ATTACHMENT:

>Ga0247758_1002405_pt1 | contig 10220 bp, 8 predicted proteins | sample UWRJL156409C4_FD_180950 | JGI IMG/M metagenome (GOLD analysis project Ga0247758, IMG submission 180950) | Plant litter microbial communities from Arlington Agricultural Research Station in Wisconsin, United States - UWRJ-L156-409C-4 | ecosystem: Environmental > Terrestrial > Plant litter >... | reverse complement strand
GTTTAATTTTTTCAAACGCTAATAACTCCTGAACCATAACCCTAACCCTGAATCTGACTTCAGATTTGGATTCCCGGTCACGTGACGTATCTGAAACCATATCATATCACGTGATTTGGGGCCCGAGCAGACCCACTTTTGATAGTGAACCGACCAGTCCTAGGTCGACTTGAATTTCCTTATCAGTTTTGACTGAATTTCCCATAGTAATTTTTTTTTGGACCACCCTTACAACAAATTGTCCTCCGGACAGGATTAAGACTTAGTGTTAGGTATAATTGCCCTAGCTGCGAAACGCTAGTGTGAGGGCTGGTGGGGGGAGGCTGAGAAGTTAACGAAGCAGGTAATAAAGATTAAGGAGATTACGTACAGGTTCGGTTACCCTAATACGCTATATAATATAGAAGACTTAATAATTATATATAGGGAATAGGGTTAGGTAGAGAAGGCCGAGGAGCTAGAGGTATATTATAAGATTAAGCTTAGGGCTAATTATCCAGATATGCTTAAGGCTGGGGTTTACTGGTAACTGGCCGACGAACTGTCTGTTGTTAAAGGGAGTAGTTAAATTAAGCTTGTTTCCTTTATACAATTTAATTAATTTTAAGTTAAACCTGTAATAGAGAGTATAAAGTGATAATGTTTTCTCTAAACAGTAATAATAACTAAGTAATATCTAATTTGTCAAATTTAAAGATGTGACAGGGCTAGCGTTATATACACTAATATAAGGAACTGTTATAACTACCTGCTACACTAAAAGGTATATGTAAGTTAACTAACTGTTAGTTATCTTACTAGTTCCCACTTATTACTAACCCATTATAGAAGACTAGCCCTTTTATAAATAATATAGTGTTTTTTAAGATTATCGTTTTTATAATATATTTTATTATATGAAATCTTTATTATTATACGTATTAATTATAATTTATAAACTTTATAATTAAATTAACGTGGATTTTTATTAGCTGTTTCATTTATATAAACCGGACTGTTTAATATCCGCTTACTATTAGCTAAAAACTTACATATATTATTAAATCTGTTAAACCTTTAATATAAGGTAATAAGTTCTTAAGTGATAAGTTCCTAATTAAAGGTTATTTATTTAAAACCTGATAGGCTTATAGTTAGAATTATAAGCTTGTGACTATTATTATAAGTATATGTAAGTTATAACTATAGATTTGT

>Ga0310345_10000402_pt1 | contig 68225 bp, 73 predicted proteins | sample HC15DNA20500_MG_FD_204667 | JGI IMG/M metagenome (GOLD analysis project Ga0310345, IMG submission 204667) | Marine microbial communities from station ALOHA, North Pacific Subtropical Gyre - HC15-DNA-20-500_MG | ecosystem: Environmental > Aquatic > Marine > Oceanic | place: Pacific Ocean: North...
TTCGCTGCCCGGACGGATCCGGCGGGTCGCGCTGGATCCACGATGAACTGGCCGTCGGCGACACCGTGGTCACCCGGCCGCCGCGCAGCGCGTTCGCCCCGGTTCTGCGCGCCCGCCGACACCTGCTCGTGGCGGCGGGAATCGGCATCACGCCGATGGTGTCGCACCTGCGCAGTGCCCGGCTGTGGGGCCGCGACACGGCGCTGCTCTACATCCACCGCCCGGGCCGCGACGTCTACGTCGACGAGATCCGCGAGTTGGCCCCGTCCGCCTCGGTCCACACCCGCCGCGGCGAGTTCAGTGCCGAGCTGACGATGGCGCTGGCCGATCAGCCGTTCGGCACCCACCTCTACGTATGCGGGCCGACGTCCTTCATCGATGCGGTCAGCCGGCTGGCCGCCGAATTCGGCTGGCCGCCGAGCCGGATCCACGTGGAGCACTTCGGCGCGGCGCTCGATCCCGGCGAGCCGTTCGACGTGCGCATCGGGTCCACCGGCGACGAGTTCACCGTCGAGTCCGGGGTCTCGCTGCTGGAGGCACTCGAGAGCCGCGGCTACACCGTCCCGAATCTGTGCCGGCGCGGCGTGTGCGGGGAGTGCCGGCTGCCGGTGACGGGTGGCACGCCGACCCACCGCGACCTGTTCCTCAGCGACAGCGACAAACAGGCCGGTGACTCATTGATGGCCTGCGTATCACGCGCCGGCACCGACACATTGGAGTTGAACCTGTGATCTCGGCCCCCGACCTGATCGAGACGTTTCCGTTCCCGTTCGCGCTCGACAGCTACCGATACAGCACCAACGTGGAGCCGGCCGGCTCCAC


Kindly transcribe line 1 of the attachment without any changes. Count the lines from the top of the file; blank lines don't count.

>Ga0247758_1002405_pt1 | contig 10220 bp, 8 predicted proteins | sample UWRJL156409C4_FD_180950 | JGI IMG/M metagenome (GOLD analysis project Ga0247758, IMG submission 180950) | Plant litter microbial communities from Arlington Agricultural Research Station in Wisconsin, United States - UWRJ-L156-409C-4 | ecosystem: Environmental > Terrestrial > Plant litter >... | reverse complement strand